Bogotá, May 10 (EFE).- Colombia’s president on Sunday called for “the largest deployment” of public security forces to Cali, the epicenter of protests since Apr. 28, while a former leader called for the “military occupation” of the city.
“Based on constitutional powers, I instructed the @mindefensa [defense ministry], @MinInterior [interior ministry] and the government team in Cali to, with the support of local authorities, guarantee the largest deployment of #FuerzaPública [public forces] to provide peace of mind to citizens,” Duque said in a message on Twitter.
Minutes later, former leader Álvaro Uribe, in a message on his social networks, said “we hope for the immediate military occupation of Cali. We trust in the effective and sustained action of our soldiers within the framework of the constitution and human rights to protect the citizens of Cali.”
These statements come after 12 days of protests, which began in rejection against the now-withdrawn government tax reform proposal, and which resonate strongly in Cali, the population of which is plagued by unemployment, poverty and serious security problems.
On Sunday, armed men in high-end vehicles opened fire on an indigenous protest convoy as it entered Cali, wounding 10 members of its guard.
At about 2.20 pm (07:20 GMT), a mob “affiliated with Uribe and the police attacked the demonstrators,” the Regional Indigenous Council of Cauca said.
The indigenous population has flooded Cali to join the protests, and their guards patrol the neighborhoods to prevent public disorder and to mediate clashes with the police.
The president also reiterated his message delivered two hours after the incident to ask the indigenous people to return home “to avoid confrontations.” He also asked local authorities to impose movement restrictions.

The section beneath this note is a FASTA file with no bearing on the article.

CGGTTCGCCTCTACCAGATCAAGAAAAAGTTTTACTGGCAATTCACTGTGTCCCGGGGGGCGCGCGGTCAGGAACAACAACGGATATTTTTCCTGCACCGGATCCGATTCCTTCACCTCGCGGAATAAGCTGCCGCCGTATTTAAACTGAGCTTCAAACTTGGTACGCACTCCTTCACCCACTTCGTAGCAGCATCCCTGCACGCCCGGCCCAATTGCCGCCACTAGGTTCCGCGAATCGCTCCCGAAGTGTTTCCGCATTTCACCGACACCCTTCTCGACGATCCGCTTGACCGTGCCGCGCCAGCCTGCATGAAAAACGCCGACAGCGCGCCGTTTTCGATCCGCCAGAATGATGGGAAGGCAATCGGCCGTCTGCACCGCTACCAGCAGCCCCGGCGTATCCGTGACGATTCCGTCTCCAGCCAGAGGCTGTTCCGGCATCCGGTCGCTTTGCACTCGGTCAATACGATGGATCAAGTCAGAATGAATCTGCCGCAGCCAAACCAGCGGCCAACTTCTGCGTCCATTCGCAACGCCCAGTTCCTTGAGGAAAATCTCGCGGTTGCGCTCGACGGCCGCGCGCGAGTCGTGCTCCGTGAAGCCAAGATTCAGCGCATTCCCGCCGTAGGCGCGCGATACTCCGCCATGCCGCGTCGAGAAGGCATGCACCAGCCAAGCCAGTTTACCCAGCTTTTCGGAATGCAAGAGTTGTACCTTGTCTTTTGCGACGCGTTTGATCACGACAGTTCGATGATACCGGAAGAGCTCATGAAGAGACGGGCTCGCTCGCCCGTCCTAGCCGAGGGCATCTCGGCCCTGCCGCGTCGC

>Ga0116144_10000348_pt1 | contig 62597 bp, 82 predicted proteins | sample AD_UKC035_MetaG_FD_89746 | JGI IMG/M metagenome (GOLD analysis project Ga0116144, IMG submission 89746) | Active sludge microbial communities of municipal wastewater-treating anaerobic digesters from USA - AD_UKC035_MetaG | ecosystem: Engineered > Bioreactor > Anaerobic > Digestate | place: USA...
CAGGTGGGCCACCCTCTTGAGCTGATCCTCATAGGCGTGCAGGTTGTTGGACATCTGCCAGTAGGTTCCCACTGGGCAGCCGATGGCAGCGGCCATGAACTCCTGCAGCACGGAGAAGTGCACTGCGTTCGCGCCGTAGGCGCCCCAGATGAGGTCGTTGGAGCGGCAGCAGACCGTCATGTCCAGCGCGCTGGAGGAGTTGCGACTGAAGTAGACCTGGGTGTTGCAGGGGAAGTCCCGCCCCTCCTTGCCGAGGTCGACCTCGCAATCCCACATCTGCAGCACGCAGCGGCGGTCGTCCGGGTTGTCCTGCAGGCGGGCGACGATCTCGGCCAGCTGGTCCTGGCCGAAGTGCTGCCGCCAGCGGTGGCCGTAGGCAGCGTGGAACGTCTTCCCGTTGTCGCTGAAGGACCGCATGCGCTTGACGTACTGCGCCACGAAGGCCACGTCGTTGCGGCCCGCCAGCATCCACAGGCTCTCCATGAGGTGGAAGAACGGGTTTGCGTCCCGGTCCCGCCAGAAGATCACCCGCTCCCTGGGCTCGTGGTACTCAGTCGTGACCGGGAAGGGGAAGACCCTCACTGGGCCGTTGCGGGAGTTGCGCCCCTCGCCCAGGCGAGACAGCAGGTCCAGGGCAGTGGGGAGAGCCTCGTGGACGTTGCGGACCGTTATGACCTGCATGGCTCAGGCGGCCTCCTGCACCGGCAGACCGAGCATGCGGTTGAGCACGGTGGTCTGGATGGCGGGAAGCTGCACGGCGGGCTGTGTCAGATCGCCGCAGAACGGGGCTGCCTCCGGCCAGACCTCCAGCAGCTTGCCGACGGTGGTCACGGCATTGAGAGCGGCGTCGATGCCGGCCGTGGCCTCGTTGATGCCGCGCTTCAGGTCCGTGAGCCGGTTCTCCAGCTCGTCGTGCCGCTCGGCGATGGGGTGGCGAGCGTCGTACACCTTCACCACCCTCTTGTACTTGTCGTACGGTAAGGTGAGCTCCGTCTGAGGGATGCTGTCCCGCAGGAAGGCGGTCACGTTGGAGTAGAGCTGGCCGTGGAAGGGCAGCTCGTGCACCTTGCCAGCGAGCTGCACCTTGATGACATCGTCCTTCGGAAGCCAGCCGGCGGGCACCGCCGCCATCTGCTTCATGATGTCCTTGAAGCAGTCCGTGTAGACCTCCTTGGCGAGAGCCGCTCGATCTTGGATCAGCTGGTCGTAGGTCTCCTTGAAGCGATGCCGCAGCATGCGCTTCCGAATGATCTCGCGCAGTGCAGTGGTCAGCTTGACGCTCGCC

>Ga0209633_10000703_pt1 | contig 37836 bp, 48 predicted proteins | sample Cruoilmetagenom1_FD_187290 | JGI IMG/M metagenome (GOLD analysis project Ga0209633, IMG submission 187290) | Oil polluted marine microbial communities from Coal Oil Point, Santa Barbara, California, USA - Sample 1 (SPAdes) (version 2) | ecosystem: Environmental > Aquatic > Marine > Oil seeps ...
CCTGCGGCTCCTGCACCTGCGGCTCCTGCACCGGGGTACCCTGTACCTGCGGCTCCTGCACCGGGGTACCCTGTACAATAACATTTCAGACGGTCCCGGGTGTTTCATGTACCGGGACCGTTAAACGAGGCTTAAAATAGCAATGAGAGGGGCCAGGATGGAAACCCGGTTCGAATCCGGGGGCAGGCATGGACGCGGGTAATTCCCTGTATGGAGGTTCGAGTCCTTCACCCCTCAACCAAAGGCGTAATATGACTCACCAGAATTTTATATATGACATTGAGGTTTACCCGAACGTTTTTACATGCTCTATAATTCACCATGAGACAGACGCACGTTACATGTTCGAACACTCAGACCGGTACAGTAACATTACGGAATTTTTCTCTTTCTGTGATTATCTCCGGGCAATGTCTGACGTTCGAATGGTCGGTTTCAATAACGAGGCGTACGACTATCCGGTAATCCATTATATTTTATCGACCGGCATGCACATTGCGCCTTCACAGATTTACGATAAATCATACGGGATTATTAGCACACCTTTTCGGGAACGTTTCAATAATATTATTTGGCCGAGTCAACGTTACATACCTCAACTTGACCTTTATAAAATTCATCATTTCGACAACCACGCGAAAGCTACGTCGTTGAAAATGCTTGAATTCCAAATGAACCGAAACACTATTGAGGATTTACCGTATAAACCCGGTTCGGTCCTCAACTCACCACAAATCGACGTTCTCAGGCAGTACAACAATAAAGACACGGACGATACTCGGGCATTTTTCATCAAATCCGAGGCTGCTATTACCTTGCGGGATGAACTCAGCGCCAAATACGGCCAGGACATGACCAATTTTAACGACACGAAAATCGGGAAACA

Cali is where the most violent events have taken place, with episodes of police brutality against protesters that have left 35 dead, according to social organizations.
Although the demonstrations started in opposition to the withdrawn tax reform proposal, they continue against health reforms, police brutality and insecurity.
Dance, music and artistic performances filled the streets elsewhere with trade unions and students joined by victims of the conflict, and indigenous and LGBT+ communities seeking redress for their struggles.
Shouting “No more deaths” the LGBT+ collective performed in Bogotá, their bodies stained with ‘blood,’ to depict the more than 10 transgender women that have been killed in the country so far this year.
“You cannot live here, it is very violent. The government, the police, machismo, religion, the Church, morality have us tied by the neck and that is why we are protesting. Because we are not going to let them continue to kill us,” Demonia Tamara, from trans-queer collective House of Tupamaras, told EFE.
The Bogotá Philharmonic Orchestra inaugurated the day of protests in the central Plaza de Bolívar to honor those who have died during the demonstrations and to reject violence, and bells sounded for each of the victims.
Relatives of the victims of “false positives,” as the executions of innocent youths at the hands of the army are known, also came out to “cry for the life and rights” of their children.
Duque will meet at midday Monday with the National Unemployment Committee, made up of unions and social organizations that called the initial protests. Delegations from the UN and the Episcopal Conference are also invited. EFE